So, quite apart from cockerels composed of type-bars, we encounter fishes made largely with kitchen spatulas, spoons, and trumpet parts; a langoustine made with tool-parts; a pigeon whose gleaming wing is partly formed with the badge from a Schwinn bike fascia; a ladybird with bike-chain feelers; and a wasp of such complex delicacy that its individual parts defy recognition.

Martinet has a “huge storage” of material, cast-off bits and pieces whose shapes appeal to him. “And I don’t always know what I am going to do with them. I use any sorts of bits. Bike parts, utensils, radio parts, car and moped parts, car lights, umbrella ribs, sunglasses. I find them everywhere – boot sales, brocantes, garages, everywhere you can find used objects.” Almost anything can be of use. The strangest? “Ski-boot fasteners from the 1950s, which I found in a brocante in the Dordogne. And I have never found another example of those particular fasteners. The potato-peeler I found in a food market in Rennes and, again, have never again seen one like it.”

His sculptures, which range from 30cm to 2m long, are never achieved straightforwardly. “The original idea can change as I proceed,” he explains. “I discover what the sculpture is becoming gradually, and sometimes I change pieces. But there can be pieces I really need, and if they’re not in my objects in my studio I have to wait to find them.“For some pieces, I have to wait months. I had to wait 15 years to complete the dragonfly. I had the idea, but couldn’t find the right pieces to make the sculpture so that it would correspond to my original idea. But I got there, and the dragonfly was displayed at my last exhibition at the Sladmore Gallery in London.”

Edouard Martinet works at night and his fabrication process requires relatively few tools – essentially a drilling machine, grindstone, pliers, screwdrivers – because he uses parts that will fit together naturally. And he keeps them in their true found state, which could be almost new, well-worn, or even rusted.If he has the right parts to fit his vision for a sculpture, its making will take about a month. “Every sculpture is complicated, even these that seem relatively simple,” he says. “The most difficult thing is to find the right part, the one that will seem obvious – as if it had been manufactured specially for the sculpture.”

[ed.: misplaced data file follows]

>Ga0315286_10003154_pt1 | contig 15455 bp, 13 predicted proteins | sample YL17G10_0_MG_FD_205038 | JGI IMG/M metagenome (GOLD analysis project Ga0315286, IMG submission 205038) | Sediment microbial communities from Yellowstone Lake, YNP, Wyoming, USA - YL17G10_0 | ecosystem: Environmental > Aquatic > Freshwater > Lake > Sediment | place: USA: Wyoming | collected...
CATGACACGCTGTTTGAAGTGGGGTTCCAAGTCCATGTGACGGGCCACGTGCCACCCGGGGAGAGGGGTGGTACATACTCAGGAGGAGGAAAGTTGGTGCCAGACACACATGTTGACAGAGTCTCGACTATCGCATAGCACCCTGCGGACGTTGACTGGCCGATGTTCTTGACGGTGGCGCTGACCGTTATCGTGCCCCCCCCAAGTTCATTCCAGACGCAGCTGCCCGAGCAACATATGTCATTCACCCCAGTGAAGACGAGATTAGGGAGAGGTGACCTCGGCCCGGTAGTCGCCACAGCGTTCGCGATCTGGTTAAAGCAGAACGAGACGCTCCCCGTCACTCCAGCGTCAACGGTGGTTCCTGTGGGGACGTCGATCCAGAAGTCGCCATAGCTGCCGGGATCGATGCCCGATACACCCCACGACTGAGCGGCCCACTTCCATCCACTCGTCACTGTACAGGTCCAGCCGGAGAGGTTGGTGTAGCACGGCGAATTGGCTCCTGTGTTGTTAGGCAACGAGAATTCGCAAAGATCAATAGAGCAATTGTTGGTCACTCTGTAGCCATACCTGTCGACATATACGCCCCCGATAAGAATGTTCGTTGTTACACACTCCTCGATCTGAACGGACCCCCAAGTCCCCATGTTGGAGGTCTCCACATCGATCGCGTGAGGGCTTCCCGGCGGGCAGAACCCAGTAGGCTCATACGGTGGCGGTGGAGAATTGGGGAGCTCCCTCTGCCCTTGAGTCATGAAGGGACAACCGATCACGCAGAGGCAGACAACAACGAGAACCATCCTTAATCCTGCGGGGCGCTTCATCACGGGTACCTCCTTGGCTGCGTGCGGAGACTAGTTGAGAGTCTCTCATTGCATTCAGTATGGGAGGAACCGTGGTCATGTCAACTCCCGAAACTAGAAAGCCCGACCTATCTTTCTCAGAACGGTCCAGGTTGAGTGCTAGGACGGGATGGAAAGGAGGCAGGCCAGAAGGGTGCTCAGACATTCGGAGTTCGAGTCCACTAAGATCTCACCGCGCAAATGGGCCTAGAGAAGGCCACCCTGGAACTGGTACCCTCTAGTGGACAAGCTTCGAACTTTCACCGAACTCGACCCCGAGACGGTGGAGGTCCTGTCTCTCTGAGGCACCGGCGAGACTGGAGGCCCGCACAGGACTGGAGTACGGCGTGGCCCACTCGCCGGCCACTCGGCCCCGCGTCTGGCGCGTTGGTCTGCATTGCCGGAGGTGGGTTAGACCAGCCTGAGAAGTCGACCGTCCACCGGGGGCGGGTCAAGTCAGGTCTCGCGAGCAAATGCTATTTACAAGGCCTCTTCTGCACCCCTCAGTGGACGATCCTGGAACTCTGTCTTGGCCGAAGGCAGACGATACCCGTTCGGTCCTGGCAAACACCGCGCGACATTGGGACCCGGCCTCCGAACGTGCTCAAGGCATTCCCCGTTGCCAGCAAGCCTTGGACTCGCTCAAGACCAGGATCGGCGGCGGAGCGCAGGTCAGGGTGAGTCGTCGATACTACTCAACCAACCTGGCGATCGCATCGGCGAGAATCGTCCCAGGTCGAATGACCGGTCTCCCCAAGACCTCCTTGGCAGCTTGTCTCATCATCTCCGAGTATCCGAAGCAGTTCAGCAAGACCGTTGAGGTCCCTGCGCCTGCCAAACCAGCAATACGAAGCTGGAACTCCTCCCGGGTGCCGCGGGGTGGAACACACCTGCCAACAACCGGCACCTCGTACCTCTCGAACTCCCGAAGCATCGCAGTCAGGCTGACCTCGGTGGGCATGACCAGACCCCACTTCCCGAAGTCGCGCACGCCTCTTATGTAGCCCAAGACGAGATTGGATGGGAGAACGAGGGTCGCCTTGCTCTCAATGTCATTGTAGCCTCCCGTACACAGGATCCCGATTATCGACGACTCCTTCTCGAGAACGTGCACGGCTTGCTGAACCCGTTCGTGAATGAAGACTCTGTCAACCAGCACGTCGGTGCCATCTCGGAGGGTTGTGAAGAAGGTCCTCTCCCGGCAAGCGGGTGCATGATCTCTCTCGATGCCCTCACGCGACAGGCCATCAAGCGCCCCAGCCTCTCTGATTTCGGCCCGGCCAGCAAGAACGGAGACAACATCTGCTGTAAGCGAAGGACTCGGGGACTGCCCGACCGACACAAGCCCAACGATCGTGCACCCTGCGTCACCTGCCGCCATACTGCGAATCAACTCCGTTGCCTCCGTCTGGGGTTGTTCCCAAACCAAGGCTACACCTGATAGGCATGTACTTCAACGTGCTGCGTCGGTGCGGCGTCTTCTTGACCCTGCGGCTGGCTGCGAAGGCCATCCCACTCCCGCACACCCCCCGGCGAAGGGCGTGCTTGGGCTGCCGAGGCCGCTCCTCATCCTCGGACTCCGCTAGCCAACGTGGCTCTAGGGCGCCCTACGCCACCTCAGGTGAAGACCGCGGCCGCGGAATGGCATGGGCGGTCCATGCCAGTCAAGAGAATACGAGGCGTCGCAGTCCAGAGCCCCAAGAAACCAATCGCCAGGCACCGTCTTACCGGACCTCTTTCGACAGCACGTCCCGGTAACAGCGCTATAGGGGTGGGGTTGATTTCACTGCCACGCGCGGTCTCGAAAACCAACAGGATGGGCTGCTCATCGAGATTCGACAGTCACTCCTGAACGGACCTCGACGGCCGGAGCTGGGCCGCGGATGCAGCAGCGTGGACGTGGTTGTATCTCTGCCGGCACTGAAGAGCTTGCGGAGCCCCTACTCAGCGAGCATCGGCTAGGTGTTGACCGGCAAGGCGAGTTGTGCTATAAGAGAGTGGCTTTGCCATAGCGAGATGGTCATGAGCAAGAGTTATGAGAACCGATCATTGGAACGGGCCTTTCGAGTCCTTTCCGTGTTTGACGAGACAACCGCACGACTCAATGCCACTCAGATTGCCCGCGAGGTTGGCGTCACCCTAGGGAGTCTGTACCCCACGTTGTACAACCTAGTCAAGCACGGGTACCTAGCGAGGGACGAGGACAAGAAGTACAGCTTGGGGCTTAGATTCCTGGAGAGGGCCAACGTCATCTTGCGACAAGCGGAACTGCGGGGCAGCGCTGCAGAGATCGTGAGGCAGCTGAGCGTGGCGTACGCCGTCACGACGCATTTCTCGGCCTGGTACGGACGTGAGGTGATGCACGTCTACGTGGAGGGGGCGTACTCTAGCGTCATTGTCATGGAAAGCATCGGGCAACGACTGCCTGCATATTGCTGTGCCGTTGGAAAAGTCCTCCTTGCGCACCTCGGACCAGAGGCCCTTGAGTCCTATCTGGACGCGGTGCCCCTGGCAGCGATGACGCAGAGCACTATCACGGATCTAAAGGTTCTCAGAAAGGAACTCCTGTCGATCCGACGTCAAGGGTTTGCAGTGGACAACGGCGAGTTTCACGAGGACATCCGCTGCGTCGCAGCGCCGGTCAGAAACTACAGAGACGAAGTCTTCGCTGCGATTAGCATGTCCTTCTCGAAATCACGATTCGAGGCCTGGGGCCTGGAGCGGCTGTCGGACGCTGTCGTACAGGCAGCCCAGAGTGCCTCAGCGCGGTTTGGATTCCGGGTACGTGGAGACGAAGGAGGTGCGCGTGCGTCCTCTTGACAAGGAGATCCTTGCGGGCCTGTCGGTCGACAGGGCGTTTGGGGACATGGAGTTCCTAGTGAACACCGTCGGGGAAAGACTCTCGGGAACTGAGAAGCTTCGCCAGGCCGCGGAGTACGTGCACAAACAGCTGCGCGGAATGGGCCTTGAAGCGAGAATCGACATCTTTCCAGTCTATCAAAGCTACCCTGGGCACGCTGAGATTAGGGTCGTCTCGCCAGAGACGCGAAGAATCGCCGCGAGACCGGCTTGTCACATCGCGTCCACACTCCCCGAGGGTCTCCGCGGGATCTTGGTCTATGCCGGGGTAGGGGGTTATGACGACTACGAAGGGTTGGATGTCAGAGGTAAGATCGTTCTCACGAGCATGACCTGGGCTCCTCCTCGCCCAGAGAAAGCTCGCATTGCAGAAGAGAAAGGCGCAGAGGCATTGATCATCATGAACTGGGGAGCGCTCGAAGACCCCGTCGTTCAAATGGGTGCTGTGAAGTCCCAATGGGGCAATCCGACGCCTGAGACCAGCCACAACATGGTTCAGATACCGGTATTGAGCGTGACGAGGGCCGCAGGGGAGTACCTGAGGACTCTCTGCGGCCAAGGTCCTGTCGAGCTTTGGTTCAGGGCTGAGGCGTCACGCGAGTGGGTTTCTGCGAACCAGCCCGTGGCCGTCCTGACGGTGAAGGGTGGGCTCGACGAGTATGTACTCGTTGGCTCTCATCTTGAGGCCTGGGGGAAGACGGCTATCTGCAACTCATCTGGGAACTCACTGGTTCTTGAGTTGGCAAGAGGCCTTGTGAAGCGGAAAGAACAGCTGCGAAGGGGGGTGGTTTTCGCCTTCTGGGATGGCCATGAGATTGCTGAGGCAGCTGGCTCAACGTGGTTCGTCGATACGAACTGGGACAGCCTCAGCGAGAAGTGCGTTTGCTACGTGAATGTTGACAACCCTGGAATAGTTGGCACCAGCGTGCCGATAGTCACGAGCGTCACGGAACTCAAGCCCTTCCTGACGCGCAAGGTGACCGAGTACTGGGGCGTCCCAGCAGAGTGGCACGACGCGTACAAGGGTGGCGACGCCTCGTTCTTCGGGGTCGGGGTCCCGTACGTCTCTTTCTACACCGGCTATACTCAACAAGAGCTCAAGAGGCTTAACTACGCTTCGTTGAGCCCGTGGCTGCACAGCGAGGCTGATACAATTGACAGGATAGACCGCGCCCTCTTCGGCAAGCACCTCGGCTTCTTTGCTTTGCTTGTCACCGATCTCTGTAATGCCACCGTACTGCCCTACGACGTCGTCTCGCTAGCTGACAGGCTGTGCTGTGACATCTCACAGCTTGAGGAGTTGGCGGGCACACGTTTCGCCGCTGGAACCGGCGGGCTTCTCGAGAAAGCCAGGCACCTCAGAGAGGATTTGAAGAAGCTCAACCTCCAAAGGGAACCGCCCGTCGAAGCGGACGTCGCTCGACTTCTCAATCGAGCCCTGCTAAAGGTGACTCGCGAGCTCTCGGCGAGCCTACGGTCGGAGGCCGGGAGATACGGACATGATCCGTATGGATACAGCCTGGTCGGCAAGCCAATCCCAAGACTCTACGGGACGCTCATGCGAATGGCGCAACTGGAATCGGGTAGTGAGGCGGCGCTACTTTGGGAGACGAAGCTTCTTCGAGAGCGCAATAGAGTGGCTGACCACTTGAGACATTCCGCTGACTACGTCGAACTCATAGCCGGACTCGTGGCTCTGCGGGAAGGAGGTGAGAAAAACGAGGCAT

Martinet is beginning to consider new subject matter. “I have other plans that I have not experimented with yet,” he says. “For example, I would like to cast my sculptures in bronze, and work on the chimera theme. I am interested in the combination of animals and human beings, or different animals together, like the Greek sirens – half-bird, half-woman.“It’s another kind of sculptural story that you tell with the chimera. They are oneiric, the material of dreams.” He fails to mention it, but his idea touches on another specifically Breton connection: in 1BC, the region’s Celts minted coins which showed a charioteer whose horse had a human head.

Martinet’s sculptures convey “a poetry of the past,” as he puts it. Can it be long before one of his customers is provoked into verse by a glinting crawfish, or a tensely poised praying mantis? The 19th century German philosopher, Friedrich Wilhelm Nietzsche would surely have responded to the splayed type-bars of Martinet’s Coq. He bought one of Rasmus Malling-Hansen’s strange Writing Ball machines in 1882 and used it to tap out this droll poem:

The Writing Ball is a thing just like me: of iron

And yet easy to twist, especially on journeys.

Patience and tact one must richly possess

And fine little fingers to use us.

It is, perhaps, something like patience and tact that gives Edouard Martinet’s sculptures their fundamental value in terms of form:he certainly knows how to take ostensibly conflicting bits and pieces and sculpt them into something that is figuratively refined,yet also full of surprising inflections of fact. This, ultimately, is where true resonance of his art lies. His sculptures force a re-imagining of the obvious in which a beautifully finished object glows not with perfection, but with character.